2. Check to see which clients have paid. Do you have a system for invoicing? Make sure your clients have paid. Make a note of which clients are behind.
  3. Review your other accounts. What’s already come out? Check the charges on your credit card and your bank transfers. Make sure everything’s in order. Flag problematic or fraudulent charges.
  4. List spending that isn’t a priority. Notice items like subscriptions that you aren’t using. Take a look at spending that doesn’t align with your values. Make a plan to cancel those subscriptions and revamp your financial priorities to avoid other spending.
  5. Look ahead to bills coming due. What’s coming out in the future? Do you need to preserve money in your account for a rent or mortgage payment? When does the insurance payment get taken? Do you need to plan for grocery shopping in the coming week?
  6. Match automatic transfers with income and expenses. Ensure your automatic transfers align properly with your upcoming bills and income. If you need to tweak some of your dates, see if you can. When I struggled with a two-week paycheck, I adjusted so I was paying myself once a week.
  7. Tweak as needed. Managing cash flow as a freelancer is mostly about making adjustments as needed. Connect to your money and do this effectively.

Tips for Managing Cash Flow as a Freelancer

Better cash flow management leads to peace of mind. You’re more likely to accomplish your goals and make the most of your situation. Here are some basic tips for managing cash flow as a freelancer:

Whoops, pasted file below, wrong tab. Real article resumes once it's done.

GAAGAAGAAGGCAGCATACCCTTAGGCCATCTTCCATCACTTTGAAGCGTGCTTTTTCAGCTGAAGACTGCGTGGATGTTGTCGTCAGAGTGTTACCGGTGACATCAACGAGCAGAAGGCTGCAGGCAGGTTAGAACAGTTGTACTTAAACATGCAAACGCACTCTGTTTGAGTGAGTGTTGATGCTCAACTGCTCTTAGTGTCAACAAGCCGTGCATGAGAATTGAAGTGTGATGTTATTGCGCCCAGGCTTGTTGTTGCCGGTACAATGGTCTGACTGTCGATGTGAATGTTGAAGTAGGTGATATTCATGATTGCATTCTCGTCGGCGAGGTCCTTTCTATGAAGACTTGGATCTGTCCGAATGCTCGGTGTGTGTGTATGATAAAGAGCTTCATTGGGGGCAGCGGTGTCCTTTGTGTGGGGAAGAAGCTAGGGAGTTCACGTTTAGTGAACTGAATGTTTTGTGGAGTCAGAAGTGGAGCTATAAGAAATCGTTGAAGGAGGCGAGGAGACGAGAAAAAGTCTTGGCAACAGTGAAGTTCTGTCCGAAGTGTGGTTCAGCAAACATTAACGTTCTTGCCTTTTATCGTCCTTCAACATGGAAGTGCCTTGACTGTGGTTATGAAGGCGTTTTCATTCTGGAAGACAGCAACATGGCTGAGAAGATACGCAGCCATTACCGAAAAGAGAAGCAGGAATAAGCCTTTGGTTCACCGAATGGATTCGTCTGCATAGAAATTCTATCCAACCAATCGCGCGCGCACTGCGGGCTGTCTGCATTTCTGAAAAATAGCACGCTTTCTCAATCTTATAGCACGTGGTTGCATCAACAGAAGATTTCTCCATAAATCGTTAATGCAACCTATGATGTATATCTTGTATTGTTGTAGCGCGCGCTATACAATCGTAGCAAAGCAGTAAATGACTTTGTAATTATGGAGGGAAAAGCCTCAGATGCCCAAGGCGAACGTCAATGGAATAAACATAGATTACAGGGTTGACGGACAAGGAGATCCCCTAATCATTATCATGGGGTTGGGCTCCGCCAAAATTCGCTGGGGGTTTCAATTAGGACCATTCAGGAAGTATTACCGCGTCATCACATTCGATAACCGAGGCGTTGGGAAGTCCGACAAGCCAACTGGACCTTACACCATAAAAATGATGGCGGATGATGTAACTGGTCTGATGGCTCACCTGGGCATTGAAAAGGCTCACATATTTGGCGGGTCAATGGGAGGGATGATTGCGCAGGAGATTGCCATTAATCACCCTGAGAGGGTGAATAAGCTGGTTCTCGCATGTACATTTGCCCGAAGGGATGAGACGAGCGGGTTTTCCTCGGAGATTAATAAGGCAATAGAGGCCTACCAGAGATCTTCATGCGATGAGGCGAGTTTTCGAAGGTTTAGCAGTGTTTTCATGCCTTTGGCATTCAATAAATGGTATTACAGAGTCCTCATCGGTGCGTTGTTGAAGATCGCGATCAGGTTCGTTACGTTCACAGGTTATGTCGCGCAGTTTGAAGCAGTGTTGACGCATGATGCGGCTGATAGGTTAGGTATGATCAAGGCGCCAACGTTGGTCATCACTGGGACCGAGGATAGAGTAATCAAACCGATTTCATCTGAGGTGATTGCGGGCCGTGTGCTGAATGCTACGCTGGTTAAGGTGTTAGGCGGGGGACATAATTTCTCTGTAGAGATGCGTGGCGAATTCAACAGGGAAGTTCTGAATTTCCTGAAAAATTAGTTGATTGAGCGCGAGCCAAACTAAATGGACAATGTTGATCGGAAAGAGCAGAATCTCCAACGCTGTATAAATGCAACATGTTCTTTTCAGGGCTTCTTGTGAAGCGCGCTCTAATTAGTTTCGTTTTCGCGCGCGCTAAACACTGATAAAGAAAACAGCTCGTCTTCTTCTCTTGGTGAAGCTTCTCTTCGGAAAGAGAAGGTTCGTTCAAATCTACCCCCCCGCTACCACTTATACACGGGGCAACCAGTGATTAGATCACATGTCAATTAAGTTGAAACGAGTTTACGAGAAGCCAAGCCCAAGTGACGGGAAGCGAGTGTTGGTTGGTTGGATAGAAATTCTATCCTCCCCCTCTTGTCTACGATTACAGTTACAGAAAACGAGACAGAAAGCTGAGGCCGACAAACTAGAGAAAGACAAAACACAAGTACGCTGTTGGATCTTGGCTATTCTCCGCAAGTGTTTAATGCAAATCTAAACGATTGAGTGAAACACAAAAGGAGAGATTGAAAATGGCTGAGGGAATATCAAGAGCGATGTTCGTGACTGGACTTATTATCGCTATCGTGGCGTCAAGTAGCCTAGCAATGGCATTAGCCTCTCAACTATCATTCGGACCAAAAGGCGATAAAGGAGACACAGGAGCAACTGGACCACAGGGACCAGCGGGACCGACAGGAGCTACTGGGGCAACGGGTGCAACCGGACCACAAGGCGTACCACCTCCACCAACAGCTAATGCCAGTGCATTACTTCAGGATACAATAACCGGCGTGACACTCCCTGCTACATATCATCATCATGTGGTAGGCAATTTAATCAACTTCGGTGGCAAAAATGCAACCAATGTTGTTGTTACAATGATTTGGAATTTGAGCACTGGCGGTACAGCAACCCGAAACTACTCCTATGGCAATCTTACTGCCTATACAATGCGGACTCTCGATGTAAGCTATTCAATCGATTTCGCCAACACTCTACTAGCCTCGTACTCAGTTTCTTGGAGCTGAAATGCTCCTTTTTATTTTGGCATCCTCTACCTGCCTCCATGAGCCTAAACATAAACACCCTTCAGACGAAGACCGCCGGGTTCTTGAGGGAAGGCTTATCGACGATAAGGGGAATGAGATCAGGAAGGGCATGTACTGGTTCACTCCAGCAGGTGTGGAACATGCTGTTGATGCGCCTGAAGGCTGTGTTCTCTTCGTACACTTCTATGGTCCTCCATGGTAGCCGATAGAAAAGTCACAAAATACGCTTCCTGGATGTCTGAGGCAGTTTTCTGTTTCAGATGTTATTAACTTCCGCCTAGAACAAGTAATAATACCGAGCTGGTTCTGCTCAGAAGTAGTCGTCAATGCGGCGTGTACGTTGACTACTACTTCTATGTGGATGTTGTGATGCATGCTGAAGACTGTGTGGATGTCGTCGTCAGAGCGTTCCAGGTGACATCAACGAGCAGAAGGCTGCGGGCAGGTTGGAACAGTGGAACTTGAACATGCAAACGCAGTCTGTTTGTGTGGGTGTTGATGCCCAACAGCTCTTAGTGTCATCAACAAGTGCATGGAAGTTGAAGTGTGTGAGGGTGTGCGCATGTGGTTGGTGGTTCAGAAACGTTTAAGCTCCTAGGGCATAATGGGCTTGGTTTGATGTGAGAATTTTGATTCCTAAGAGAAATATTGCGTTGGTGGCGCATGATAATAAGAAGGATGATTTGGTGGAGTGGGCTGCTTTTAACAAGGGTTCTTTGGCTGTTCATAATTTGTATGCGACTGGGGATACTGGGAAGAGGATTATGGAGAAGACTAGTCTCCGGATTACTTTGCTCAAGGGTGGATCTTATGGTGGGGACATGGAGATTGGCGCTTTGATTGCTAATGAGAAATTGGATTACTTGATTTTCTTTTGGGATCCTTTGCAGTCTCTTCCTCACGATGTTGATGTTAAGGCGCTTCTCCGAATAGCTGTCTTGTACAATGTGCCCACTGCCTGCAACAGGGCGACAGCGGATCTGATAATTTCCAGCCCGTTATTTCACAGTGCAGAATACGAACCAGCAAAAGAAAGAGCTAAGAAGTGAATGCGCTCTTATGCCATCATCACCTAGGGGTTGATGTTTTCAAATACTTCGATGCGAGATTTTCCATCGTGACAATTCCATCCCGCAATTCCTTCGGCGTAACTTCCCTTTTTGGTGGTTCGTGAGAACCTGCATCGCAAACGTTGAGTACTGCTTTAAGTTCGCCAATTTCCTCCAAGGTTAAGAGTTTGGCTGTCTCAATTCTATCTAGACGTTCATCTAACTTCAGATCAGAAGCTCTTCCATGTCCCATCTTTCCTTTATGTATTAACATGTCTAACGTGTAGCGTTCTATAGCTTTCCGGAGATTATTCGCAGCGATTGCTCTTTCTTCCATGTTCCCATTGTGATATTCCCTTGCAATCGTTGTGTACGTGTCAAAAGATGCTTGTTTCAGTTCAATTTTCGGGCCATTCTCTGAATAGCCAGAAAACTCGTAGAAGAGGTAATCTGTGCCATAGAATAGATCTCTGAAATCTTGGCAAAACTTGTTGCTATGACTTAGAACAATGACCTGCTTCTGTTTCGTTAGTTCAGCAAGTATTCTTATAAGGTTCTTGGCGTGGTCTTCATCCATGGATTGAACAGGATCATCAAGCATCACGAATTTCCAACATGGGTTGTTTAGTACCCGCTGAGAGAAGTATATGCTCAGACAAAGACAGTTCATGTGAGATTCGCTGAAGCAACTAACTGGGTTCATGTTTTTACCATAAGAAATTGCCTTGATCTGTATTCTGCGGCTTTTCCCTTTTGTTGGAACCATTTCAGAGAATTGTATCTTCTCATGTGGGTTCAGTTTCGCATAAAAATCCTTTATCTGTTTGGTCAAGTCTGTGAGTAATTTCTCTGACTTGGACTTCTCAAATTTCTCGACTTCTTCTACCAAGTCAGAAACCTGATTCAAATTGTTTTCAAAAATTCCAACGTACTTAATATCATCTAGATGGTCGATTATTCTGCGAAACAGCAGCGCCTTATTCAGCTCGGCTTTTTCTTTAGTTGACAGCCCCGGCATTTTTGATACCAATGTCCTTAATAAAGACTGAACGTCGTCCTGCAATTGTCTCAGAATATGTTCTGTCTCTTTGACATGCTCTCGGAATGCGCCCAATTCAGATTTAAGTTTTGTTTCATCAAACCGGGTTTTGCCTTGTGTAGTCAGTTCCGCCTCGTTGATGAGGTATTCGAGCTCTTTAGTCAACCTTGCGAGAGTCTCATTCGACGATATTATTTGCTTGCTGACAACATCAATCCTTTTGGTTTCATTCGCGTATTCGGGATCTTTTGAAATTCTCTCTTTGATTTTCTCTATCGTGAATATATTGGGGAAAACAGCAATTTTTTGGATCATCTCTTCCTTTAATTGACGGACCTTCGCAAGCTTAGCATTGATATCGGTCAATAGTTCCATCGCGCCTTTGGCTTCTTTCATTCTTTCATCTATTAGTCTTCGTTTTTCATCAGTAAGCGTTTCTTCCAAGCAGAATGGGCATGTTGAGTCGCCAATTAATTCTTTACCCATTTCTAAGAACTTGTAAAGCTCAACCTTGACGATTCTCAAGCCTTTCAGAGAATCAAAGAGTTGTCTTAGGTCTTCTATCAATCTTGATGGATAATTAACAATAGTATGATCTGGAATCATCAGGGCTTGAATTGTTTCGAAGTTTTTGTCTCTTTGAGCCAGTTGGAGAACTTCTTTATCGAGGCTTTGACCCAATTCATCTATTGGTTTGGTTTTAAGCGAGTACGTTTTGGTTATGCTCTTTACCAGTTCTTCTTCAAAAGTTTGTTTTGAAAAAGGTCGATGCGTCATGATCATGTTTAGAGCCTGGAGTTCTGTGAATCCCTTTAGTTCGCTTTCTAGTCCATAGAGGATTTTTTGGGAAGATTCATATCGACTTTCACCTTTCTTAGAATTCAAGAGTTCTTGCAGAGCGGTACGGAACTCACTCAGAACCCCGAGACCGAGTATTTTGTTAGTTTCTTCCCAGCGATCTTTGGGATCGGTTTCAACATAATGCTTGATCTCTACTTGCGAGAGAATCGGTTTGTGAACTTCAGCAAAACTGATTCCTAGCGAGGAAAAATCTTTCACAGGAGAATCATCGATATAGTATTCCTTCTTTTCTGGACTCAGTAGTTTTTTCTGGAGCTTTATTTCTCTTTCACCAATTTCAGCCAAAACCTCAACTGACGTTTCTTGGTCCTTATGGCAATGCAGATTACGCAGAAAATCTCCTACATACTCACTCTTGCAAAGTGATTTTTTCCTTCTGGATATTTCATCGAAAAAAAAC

• Know your number. Be aware of how much money you need each month to meet your basic needs. You might have a lower number if you have a partner that brings in money. Just know where you’re at and how much you need to accomplish your goals.
  • Set aside a sinking fund. Or emergency fund. Whatever you want to call it. Have an account that’s readily accessible so you can put money into that account regularly. Put extra into that account when you have a month with earnings beyond your number. You can bank the entire excess or designate a percentage of the excess. Whatever works for you. I use a taxable investment account. When my monthly income doesn’t reach my number, I sell some stocks and use that to cover costs.
  • Plan for taxes. As a freelancer, you need to plan for taxes. I used to do this by automatically transferring money into my monthly tax sinking fund. Today, I do it by paying Gusto to manage my payroll. I get a paycheck from my business, and Gusto handles the state and local taxes and all the pesky FICA stuff.
  • Know what you can cut if needed. Sometimes, your sinking fund isn’t enough to smooth cash flow. This is especially true if you have multiple sparse months in a row. Deciding what to get rid of immediately can help you spring into action if required. I know exactly what I’ll cancel if needed.
  • Check-in regularly. You can’t assume everything is fine. Maintain that connection with your money.

Bottom Line

A home business presents challenges to managing cash flow that you don’t see when you’re a salaried employee. The money isn’t always there at the same time, month after month.

When you live on a variable income, it’s vital that you pay attention not just to how much you expect but when it will actually be there. I should have built up a better cushion in my checking account and paid better attention to how the timing would work out. Cash flow is just as important as how much money you have.